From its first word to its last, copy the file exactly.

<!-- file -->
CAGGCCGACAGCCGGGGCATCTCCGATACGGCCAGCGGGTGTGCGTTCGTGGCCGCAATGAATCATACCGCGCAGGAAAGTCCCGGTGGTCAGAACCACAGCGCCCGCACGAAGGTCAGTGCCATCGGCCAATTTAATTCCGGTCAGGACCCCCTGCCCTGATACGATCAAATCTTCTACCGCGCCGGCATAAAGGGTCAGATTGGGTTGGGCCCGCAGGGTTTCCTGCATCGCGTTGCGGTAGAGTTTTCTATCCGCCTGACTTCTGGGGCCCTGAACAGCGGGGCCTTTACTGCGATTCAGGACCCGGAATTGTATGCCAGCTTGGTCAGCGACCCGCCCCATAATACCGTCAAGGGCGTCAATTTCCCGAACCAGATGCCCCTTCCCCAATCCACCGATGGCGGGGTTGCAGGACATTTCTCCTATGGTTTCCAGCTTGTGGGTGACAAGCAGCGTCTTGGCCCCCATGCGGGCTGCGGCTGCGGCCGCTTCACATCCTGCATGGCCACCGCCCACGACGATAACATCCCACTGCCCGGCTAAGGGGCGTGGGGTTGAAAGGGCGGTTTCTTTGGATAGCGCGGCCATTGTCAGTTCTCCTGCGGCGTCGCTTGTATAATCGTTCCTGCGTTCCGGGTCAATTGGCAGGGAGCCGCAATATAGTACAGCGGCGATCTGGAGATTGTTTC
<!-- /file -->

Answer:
CAGGCCGACAGCCGGGGCATCTCCGATACGGCCAGCGGGTGTGCGTTCGTGGCCGCAATGAATCATACCGCGCAGGAAAGTCCCGGTGGTCAGAACCACAGCGCCCGCACGAAGGTCAGTGCCATCGGCCAATTTAATTCCGGTCAGGACCCCCTGCCCTGATACGATCAAATCTTCTACCGCGCCGGCATAAAGGGTCAGATTGGGTTGGGCCCGCAGGGTTTCCTGCATCGCGTTGCGGTAGAGTTTTCTATCCGCCTGACTTCTGGGGCCCTGAACAGCGGGGCCTTTACTGCGATTCAGGACCCGGAATTGTATGCCAGCTTGGTCAGCGACCCGCCCCATAATACCGTCAAGGGCGTCAATTTCCCGAACCAGATGCCCCTTCCCCAATCCACCGATGGCGGGGTTGCAGGACATTTCTCCTATGGTTTCCAGCTTGTGGGTGACAAGCAGCGTCTTGGCCCCCATGCGGGCTGCGGCTGCGGCCGCTTCACATCCTGCATGGCCACCGCCCACGACGATAACATCCCACTGCCCGGCTAAGGGGCGTGGGGTTGAAAGGGCGGTTTCTTTGGATAGCGCGGCCATTGTCAGTTCTCCTGCGGCGTCGCTTGTATAATCGTTCCTGCGTTCCGGGTCAATTGGCAGGGAGCCGCAATATAGTACAGCGGCGATCTGGAGATTGTTTC